Now, here I am, nearly 55 years old. I have seen many, many changes to our culture, our society and the norms by which our bodies are governed. Listen up, fellas, your female counterparts literally have laws that regulate what we can and cannot do with our OWN bodies. I doubt very much you can say the same. We can save that for another rant. This rant is about the actual body. At this writing, I am at a hot springs campground. That means there is a hot springs resort nearby. Folks who stay there get to have all access to the hot pools and the rest of us can get in by paying a nominal fee. This place is in a National Park. That means there are folks literally from all over the world here. Mind you, they may be from somewhere nearby, but their language and clothes are still from elsewhere. This small little place is a melting pot, or sorts. It’s own little “We are the World” right here.
I have been to the hot pools three times so far. I have heard folks speaking US English, Canadian English, what probably was Hindi, something from the Middle East, something from Eastern Europe, some derivative of Spanish but it was not Spanish, but close. I have also seen different family units. There is me, alone, there are same sex couples and extended families. There are groups of siblings, friends, newly married folks, and kids of various ages. Again, lots of diversity happening.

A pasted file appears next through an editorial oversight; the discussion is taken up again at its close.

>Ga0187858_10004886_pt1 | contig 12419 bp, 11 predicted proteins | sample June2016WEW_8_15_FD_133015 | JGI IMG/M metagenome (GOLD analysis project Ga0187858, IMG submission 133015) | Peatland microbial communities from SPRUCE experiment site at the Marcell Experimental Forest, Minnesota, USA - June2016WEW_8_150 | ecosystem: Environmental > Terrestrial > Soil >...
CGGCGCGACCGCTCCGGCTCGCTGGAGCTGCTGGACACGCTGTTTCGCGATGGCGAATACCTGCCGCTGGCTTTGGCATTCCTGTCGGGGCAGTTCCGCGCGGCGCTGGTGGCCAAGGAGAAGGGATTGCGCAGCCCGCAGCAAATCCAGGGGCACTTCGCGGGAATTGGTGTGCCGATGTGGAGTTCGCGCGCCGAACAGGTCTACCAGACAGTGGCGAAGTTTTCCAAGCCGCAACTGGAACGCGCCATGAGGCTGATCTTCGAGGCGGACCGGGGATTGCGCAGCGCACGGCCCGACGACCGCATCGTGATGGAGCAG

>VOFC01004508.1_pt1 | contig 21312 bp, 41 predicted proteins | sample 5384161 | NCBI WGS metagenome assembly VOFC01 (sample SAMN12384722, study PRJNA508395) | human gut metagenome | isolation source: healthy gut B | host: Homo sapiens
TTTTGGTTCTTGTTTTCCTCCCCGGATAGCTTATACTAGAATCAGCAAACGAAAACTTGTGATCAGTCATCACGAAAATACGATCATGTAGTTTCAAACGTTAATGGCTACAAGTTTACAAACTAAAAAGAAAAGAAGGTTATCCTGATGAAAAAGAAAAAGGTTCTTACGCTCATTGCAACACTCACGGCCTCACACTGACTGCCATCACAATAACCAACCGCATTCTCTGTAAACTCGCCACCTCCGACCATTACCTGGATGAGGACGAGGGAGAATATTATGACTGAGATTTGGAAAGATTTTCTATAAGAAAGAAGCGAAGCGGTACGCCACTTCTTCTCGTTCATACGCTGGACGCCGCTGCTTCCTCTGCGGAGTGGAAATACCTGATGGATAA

However, the point of this rant is about the actual bodies. Our bag of bones and such that we use to move around this world. The types of bodies are just as varied and diverse as the people who use them. But, what disturbs me the most here, are the judgements and expectations placed on our bone bags. Some folks are so proud of theirs, they barely cover them. Some are so ashamed, they leave little skin showing. Some are not comfortable in theirs, and tug and yank at their coverings. I mean, if you are going to wear some dental floss with fabric samples as your swim suit, for God’s sake stop pulling at it! It will not get any bigger. Just own it, wear it proud and loud or go change.